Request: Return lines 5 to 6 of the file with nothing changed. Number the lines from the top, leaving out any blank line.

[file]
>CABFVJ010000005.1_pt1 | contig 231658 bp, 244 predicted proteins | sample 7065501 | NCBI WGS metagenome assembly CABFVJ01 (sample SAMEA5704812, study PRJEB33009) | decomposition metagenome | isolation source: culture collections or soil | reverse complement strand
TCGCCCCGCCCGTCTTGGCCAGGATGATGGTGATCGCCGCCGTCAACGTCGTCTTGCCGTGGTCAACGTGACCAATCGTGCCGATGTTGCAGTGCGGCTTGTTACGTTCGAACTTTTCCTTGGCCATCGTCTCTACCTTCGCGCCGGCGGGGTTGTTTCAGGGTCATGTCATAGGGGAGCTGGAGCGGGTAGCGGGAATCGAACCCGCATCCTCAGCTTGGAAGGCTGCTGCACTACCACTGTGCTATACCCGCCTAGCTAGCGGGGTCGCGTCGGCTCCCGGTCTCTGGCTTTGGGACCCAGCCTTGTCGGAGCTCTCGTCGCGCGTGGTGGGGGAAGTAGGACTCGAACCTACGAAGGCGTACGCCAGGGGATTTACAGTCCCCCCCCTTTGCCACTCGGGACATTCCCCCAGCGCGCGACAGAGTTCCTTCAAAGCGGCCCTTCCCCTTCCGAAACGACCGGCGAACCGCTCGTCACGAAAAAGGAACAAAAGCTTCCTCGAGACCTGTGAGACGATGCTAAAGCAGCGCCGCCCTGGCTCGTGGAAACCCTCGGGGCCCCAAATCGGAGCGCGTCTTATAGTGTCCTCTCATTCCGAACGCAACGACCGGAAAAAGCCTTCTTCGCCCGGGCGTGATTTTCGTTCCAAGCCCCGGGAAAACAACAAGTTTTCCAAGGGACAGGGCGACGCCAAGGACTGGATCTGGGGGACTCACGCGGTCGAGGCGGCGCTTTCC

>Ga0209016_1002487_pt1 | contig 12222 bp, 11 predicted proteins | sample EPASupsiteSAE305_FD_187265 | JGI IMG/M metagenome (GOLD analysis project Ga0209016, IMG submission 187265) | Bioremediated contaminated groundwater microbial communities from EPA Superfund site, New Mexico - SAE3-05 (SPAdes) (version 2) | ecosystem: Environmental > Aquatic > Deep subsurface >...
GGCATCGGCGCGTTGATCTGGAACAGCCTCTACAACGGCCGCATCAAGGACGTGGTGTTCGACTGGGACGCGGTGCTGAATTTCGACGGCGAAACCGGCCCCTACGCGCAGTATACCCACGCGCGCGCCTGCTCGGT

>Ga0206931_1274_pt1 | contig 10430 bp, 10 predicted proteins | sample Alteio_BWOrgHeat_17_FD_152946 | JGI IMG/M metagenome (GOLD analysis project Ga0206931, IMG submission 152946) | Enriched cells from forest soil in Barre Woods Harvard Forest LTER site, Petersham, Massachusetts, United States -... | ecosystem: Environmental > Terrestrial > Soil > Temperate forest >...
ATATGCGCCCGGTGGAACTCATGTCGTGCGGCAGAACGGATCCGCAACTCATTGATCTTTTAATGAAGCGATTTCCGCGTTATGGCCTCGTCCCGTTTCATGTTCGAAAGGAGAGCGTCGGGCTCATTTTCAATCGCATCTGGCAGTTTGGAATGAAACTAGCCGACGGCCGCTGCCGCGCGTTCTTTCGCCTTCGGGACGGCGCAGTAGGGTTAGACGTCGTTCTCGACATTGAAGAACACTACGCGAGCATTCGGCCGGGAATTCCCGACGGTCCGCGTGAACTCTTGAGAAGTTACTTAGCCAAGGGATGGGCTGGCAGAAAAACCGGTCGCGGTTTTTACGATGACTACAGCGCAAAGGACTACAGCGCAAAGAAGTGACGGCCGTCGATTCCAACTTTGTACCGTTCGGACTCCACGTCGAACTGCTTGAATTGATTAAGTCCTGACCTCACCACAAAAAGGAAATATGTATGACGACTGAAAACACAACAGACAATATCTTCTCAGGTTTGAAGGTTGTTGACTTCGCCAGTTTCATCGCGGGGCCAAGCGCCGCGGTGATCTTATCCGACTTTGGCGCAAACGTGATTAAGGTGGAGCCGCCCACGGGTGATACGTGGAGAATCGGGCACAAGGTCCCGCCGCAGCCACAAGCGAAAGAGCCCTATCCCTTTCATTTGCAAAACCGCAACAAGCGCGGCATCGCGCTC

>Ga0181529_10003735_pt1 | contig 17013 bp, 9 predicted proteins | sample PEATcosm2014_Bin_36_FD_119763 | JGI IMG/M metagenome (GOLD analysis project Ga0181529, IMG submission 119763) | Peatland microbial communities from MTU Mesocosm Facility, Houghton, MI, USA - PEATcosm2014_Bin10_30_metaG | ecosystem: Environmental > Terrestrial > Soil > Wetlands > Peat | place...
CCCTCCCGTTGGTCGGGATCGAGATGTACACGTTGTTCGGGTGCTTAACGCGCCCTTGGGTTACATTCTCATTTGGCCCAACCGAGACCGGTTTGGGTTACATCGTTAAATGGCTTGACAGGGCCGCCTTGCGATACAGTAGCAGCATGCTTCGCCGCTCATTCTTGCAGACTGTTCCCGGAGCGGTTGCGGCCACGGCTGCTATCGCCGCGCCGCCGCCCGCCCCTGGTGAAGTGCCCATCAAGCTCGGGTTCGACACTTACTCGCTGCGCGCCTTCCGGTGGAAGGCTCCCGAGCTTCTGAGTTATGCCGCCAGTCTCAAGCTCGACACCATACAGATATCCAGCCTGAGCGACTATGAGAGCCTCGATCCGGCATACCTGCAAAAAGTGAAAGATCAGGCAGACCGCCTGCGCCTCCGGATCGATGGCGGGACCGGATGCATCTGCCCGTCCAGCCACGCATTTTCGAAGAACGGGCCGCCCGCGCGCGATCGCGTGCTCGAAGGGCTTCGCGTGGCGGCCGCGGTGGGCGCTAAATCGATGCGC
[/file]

>Ga0206931_1274_pt1 | contig 10430 bp, 10 predicted proteins | sample Alteio_BWOrgHeat_17_FD_152946 | JGI IMG/M metagenome (GOLD analysis project Ga0206931, IMG submission 152946) | Enriched cells from forest soil in Barre Woods Harvard Forest LTER site, Petersham, Massachusetts, United States -... | ecosystem: Environmental > Terrestrial > Soil > Temperate forest >...
ATATGCGCCCGGTGGAACTCATGTCGTGCGGCAGAACGGATCCGCAACTCATTGATCTTTTAATGAAGCGATTTCCGCGTTATGGCCTCGTCCCGTTTCATGTTCGAAAGGAGAGCGTCGGGCTCATTTTCAATCGCATCTGGCAGTTTGGAATGAAACTAGCCGACGGCCGCTGCCGCGCGTTCTTTCGCCTTCGGGACGGCGCAGTAGGGTTAGACGTCGTTCTCGACATTGAAGAACACTACGCGAGCATTCGGCCGGGAATTCCCGACGGTCCGCGTGAACTCTTGAGAAGTTACTTAGCCAAGGGATGGGCTGGCAGAAAAACCGGTCGCGGTTTTTACGATGACTACAGCGCAAAGGACTACAGCGCAAAGAAGTGACGGCCGTCGATTCCAACTTTGTACCGTTCGGACTCCACGTCGAACTGCTTGAATTGATTAAGTCCTGACCTCACCACAAAAAGGAAATATGTATGACGACTGAAAACACAACAGACAATATCTTCTCAGGTTTGAAGGTTGTTGACTTCGCCAGTTTCATCGCGGGGCCAAGCGCCGCGGTGATCTTATCCGACTTTGGCGCAAACGTGATTAAGGTGGAGCCGCCCACGGGTGATACGTGGAGAATCGGGCACAAGGTCCCGCCGCAGCCACAAGCGAAAGAGCCCTATCCCTTTCATTTGCAAAACCGCAACAAGCGCGGCATCGCGCTC